Hollywood’s Singular Vision: Foxygen Hang On to the American Dream

Following a release cycle marred by breakup rumors, Sam France and Jonathan Rado have reappeared from behind the velvet curtain, and they’re more unified than ever.
Hollywood’s Singular Vision: Foxygen Hang On to the American Dream

Following a release cycle marred by breakup rumors, Sam France and Jonathan Rado have reappeared from behind the velvet curtain, and they’re more unified than ever.

Words: Jon Pruett

photo by Cara Robbins

January 19, 2017

photo by Cara Robbins

Sam France has the inflection down correctly when talking about David Bowie’s last performance with the Spiders from Mars in 1973, particularly the part where Bowie says, “Not only is it the last show of the tour, but it’s the last show that we’ll ever do.” France repeats this quote back to me and it’s clear this is a clip that’s worked its way deep into the singer. We’re talking about Foxygenhis musical project with Jonathan Rado—and how it appeared, at least to those not within their glammy enclave, that the band had broken up not too long ago.

He continues. “A lot of people thought that. Basically it was a conceptual breakup. We thought of Star Power as a band. We wanted it to be a band, like the Spiders from Mars. We sort of just broke that band up as a way of shedding that for ourselves. We never said Foxygen broke up. We said Star Power broke up.”

…And Star Power was Foxygen’s 2014 album, as well as the band that played it, all of which helped to strengthen—if not necessarily broaden—France and Rado’s considerable fan base while still hanging their ambitions on a cacophonic lo-fi aesthetic. This aesthetic is still palpable on their new album, Hang, but it’s not audible. For the first time, they’ve moved entirely into the studio to record—laying principle instruments down at Vox Studios in Los Angeles, and then moving to Spacebomb in Richmond, Virginia, where Trey Pollard and Matthew E. White worked together on orchestral arrangements. Rado (rhymes with Play-Doh) elaborates: Star Power was all made in our garage. We did [We Are the 21st Century Ambassadors of Peace & Magic] with Richard Swift, but his studio setup is a home recording setup. So we never really recorded Foxygen songs in a recording studio before—like with an engineer and good microphones.”

The results are bright, dazzling, and orchestrated to the gills. As with each Foxygen album, there is at least one peerless pop song on here. But go back to the their first proper release in 2012, Take the Kids Off Broadway, and you hear a pretty insane mixture of jangling guitars and Stones-y posturing captured by recording techniques that sound cobbled together and scotch taped. Dropped in the middle of this album is “Waitin’ 4 U,” a track that nearly falls apart in the most glorious way; it’s as if Mick and Keith continued to unwind after Exile on Main St. and fell into complete disrepair instead of tightening up into the Great Rock Machine.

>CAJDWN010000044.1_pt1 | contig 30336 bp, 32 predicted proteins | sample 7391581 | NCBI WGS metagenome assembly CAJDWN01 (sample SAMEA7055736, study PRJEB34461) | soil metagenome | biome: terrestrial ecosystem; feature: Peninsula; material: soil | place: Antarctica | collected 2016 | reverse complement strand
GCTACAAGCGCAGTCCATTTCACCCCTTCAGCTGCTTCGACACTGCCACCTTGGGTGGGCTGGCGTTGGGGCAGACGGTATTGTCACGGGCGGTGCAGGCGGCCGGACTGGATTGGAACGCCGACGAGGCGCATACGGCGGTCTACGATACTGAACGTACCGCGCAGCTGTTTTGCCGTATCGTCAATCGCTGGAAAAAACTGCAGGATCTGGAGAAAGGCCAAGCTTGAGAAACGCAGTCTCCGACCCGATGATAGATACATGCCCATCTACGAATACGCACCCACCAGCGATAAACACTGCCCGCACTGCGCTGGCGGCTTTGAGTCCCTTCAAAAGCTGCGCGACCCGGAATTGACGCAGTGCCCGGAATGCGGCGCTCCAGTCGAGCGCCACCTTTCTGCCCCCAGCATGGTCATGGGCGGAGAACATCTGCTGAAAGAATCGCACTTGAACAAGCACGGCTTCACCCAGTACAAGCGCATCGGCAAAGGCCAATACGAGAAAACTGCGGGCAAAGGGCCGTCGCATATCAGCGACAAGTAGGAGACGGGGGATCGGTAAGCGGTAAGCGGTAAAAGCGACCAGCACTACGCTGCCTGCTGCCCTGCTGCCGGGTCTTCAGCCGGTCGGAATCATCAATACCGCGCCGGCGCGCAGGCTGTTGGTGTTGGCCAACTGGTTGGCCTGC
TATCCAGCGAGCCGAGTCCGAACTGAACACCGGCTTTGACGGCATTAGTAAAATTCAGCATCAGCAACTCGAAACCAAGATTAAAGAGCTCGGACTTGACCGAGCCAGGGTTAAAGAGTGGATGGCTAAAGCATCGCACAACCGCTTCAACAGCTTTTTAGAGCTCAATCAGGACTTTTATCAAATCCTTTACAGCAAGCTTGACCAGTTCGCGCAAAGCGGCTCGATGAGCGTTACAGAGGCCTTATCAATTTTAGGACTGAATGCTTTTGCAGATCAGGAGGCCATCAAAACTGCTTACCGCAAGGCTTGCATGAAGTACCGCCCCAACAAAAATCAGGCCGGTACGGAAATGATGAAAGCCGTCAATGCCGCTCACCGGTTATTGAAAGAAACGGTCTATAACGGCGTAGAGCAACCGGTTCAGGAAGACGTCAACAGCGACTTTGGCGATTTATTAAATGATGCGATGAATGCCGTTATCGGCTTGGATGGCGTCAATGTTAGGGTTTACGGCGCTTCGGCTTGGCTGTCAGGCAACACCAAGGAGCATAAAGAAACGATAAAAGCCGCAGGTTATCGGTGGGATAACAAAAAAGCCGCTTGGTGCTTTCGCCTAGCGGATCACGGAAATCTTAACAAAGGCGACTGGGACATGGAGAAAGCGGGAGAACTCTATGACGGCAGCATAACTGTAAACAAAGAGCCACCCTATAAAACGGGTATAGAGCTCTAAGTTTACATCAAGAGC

The first album is the “New York record,” Rado says. That was home base for a while, and most of the records they loved at that time were from New York. For the most part they’ve been in Los Angeles ever since then, and it shows—LA comes pouring out of the speakers, both sonically and lyrically. Hollywood is out in full force on Hang, but it’s not the new Hollywood, it’s the older one—the one about which Kenneth Anger wrote Hollywood Babylon. The one with all the mystery and magic.

“Follow the Leader” was one of the first tracks they put together for the new album. It’s a celebration that shows off their innate understanding of the great ’70s pop songs (punctuated by elements of Philly soul in the horn arrangements), and it helped define where the album needed to go.

“We’re not really a band… We’re like a singular vision.” — Jonathan Rado

“I sort of wrote the bare bones during the Star Power sessions,” Rado says. “So it was still kind of in that ’70s era—it’s the end of that Carole King ’70s sound. We did a few different demos of it and it kind of came into its own thing. The idea was to make it the hit single; we always think about which song will be the single. We put a lot of work into that song and [into] making everything on it have its own specific sound.”

This specific sound, one that encompasses a certain early twentieth-century razzmatazz, is decidedly out of step with the ABBA-like choruses and bombastic orchestration that may as well have been ripped from the Boston Pops.

“The basic tracks were built with me singing, Rado playing piano, and Michael and Brian D’Addario from The Lemon Twigs as our rhythm section,” France explains. “The orchestra was done in Virginia at Spacebomb; we just brought the tape across the country and laid it down there. It was a lot of single takes—beginning to end performances. We cut tape with a razor blade a few times, but that was basically it.”

The final product benefits hugely from the direct approach. The band’s willful experimentalism in the past gave previous records a sound like they might implode any minute. With Hang, they show off a dedication to creating a full suite of songs. While those looking to savor the newest strain of garage rock or moody synth pop might struggle with Foxygen’s Great Gatsby–esque vision of American grandeur, there is a freedom in the band’s unrepentant flying of their own freak flag.

Rado nails the appeal as we wrap things up. “I think that’s what helps us stay within our own vibe is that we’re not really a guitar band,” he says. “We’re not really a band. We have images we concoct that we’re going to get done no matter what. There’s no one holding us back. We’re like a singular vision.” FL